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People v. Evans

AUGUST 23, 1972.




APPEAL from the Circuit Court of Scott County; the Hon. BYRON KOCH, Judge, presiding.


The jury found defendant guilty of burglary and he was sentenced to a term of six to twelve years. The only issues stated on appeal are asserted error in admitting into evidence a certain shirt because (1) it was taken from the floor of defendant's automobile without a search warrant, and (2) the shirt had "absolutely no connection with the alleged offense and served only to prejudice the jury".

The burglary occurred in the early morning hours of August 11, 1970, in Winchester, Scott County, Illinois, and was reported to the sheriff at about 8:00 A.M. Within a short time Gayle Evans, apparently not related to defendant, was identified as a participant in the burglary and taken into custody. At about 1:30 P.M., the sheriff made a radio request that the police in Jacksonville, Morgan County, Illinois, arrest defendant for the burglary. Defendant was taken into custody on the streets of Jacksonville at about 3:30 P.M., at which time he requested one of the arresting officers to drive his automobile to the police station. The car was parked in a lot adjacent to the police department.

Defendant was later removed to the Morgan County Jail. Scott County Deputy Crawford testified that he saw the defendant car at the police parking lot on August 11th, but did not examine it; that he returned on the morning of August 12th and looked into the car at which time he saw the shirt on the floor behind the front seat.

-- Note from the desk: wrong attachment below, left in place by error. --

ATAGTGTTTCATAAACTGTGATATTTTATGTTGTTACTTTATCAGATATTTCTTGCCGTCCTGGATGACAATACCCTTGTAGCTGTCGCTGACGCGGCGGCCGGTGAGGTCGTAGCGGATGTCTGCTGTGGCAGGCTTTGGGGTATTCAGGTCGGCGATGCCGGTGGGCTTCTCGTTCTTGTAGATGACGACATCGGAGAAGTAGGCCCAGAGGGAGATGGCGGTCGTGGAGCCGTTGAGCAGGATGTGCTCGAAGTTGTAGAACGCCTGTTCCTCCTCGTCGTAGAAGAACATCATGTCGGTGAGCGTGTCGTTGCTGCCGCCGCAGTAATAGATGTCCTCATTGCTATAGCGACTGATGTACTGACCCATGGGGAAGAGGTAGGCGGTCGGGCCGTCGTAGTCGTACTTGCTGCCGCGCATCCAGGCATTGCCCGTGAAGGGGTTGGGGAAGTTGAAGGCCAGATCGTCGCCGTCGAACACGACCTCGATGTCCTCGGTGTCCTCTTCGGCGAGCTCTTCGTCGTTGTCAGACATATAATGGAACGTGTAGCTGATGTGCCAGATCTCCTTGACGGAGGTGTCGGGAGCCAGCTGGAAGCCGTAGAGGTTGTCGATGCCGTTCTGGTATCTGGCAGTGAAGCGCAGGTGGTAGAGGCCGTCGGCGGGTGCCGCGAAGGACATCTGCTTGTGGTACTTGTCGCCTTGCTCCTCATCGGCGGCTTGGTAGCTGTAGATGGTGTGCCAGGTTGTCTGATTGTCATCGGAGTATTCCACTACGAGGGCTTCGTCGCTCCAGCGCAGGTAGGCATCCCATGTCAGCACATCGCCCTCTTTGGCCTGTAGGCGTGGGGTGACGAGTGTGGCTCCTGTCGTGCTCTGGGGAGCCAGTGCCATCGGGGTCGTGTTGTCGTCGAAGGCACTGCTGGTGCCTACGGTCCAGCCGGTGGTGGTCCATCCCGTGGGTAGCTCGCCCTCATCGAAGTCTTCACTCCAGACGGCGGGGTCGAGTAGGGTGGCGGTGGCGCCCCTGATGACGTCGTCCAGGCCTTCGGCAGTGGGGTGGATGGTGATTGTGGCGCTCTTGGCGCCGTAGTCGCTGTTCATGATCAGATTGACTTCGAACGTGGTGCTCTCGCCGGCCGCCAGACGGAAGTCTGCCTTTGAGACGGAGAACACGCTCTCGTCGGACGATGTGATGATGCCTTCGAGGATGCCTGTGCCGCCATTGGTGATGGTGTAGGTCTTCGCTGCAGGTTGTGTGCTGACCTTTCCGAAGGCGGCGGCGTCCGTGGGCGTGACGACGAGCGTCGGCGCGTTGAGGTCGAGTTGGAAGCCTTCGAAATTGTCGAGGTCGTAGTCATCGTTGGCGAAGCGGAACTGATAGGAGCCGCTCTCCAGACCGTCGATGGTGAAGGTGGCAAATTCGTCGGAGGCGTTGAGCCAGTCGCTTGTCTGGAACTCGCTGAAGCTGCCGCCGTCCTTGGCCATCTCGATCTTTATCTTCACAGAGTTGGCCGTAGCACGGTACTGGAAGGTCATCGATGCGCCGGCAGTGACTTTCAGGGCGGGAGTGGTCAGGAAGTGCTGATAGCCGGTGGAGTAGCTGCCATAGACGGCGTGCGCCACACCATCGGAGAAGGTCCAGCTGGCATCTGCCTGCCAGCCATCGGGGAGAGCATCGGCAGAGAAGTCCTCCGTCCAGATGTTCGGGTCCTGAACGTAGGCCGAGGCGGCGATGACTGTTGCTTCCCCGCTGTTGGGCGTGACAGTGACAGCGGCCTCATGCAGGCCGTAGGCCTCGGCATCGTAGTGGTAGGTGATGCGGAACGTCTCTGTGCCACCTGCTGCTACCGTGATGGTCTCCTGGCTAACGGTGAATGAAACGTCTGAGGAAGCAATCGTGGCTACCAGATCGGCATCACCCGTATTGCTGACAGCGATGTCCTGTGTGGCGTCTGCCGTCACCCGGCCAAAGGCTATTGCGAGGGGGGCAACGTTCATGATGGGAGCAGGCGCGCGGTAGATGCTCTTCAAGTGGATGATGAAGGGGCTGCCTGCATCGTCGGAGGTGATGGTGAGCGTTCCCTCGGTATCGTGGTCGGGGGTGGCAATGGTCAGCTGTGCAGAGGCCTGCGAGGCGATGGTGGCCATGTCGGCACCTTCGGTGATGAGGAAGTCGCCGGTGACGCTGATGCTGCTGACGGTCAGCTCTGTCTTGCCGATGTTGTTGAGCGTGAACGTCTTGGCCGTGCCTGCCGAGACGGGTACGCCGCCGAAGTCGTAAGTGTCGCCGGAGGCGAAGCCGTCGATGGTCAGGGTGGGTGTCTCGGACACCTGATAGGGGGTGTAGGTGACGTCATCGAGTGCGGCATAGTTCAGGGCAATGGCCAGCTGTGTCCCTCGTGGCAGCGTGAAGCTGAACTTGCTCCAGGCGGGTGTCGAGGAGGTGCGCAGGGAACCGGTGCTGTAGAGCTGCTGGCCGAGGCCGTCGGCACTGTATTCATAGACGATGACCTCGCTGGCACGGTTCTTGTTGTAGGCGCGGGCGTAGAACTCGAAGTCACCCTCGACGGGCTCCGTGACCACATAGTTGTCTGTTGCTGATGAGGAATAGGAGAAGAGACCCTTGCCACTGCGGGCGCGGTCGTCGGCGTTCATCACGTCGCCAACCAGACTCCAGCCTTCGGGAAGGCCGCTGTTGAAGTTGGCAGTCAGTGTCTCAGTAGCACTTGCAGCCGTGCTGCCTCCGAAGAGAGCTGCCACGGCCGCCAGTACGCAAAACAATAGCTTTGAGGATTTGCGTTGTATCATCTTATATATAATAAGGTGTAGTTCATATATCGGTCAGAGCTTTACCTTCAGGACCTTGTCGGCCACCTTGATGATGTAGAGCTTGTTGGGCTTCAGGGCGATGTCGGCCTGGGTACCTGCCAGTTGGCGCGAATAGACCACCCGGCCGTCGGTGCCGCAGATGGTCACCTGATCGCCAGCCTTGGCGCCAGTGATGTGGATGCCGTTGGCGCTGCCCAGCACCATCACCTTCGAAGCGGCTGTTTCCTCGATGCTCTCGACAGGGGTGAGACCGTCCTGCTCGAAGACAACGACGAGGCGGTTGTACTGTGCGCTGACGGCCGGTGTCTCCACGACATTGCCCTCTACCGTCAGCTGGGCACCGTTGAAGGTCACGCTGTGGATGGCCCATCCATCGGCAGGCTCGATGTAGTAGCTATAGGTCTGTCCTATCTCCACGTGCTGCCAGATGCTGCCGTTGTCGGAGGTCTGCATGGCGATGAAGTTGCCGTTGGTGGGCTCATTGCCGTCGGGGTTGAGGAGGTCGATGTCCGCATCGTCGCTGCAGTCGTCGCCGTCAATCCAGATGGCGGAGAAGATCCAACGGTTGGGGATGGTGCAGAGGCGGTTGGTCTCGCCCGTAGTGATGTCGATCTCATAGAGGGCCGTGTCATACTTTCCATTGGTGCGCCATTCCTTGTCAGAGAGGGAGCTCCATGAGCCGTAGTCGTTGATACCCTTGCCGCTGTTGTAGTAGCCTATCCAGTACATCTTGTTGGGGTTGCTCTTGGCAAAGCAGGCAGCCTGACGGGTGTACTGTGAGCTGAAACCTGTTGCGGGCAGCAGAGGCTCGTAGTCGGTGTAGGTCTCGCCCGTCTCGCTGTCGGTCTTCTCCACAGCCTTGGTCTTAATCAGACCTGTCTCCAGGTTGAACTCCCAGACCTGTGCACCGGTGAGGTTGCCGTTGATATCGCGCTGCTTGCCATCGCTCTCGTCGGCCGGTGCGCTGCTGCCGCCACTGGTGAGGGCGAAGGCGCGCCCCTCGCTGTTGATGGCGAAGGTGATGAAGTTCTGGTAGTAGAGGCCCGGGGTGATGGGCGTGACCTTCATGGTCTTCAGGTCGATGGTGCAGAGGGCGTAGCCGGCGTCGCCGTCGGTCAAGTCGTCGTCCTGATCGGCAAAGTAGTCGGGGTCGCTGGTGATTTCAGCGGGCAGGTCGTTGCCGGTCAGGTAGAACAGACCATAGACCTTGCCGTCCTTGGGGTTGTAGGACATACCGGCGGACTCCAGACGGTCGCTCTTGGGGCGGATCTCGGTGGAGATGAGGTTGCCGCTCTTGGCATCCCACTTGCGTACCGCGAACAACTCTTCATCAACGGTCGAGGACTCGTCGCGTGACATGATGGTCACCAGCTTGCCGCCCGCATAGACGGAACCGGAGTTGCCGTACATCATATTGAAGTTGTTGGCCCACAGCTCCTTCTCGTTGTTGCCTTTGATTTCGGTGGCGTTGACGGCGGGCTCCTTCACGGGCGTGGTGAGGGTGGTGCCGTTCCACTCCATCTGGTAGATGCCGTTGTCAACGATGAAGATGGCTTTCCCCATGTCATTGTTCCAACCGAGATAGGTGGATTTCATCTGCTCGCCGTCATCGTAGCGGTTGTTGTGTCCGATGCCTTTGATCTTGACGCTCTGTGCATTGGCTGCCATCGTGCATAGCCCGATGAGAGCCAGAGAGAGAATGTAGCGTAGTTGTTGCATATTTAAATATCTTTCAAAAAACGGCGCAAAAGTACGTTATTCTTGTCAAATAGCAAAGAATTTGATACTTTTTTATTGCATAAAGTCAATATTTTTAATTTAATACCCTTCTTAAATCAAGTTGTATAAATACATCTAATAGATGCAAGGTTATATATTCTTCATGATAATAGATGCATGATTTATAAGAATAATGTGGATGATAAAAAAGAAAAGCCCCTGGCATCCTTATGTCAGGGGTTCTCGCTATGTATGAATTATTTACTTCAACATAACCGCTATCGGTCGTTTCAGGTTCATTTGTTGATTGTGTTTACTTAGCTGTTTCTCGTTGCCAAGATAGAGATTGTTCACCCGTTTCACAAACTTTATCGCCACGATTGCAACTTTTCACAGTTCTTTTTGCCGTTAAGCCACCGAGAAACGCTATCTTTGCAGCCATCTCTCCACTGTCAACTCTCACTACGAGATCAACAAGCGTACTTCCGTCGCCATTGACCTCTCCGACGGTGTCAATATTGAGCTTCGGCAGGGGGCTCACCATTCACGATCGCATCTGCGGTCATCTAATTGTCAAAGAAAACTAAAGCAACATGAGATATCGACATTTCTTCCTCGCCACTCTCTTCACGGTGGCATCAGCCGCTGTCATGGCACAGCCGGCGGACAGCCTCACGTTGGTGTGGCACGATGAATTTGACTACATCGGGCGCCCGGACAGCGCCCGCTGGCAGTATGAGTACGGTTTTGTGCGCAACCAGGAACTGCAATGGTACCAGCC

The apparent evidentiary significance of the shirt is that it bore some grease or soil markings which a jury might compare with those on a shirt admitted into evidence and admittedly worn by Gayle Evans as they crawled into a building after bending the blade of a ventilating fan.

It is urged that defendant had been taken into custody and that there were no exigent circumstances demanding a search of the car without a warrant, and no probable cause for such search. (Coolidge v. New Hampshire, 29 L.Ed.2d 564, 403 U.S. 443 was cited.) Upon the question of probable cause, Preston v. United States, 11 L.Ed.2d 777, 376 U.S. 364, and People v. Robinson, 40 Ill.2d 453, 240 N.E.2d 630, was cited.

• 1, 2 Upon this record, the case is controlled by People v. Johnson, 38 Ill.2d 399, 231 N.E.2d 447; People v. Washington, 45 Ill.2d 477, 259 N.E.2d 276 and People v. Ramey, 115 Ill. App.2d 431, 253 N.E.2d 688. We find that no motion to suppress was filed prior to trial and no objection to admissibility because of an illegal search and seizure was made at the time the shirt was offered in evidence, or at any time during the trial. In Johnson, it is stated that as a correlative of the provisions of Ill. Rev. Stat. 1969, ch. 38, par. 114-12, the reviewing courts will not consider the question of illegal search and seizure which has not been raised in the trial court. It was ruled that the issue should be raised before trial unless there was no opportunity to do so, or the defendant was not aware of the grounds for the motion prior to trial. The rule was reiterated in Washington in the context of a post-conviction proceeding.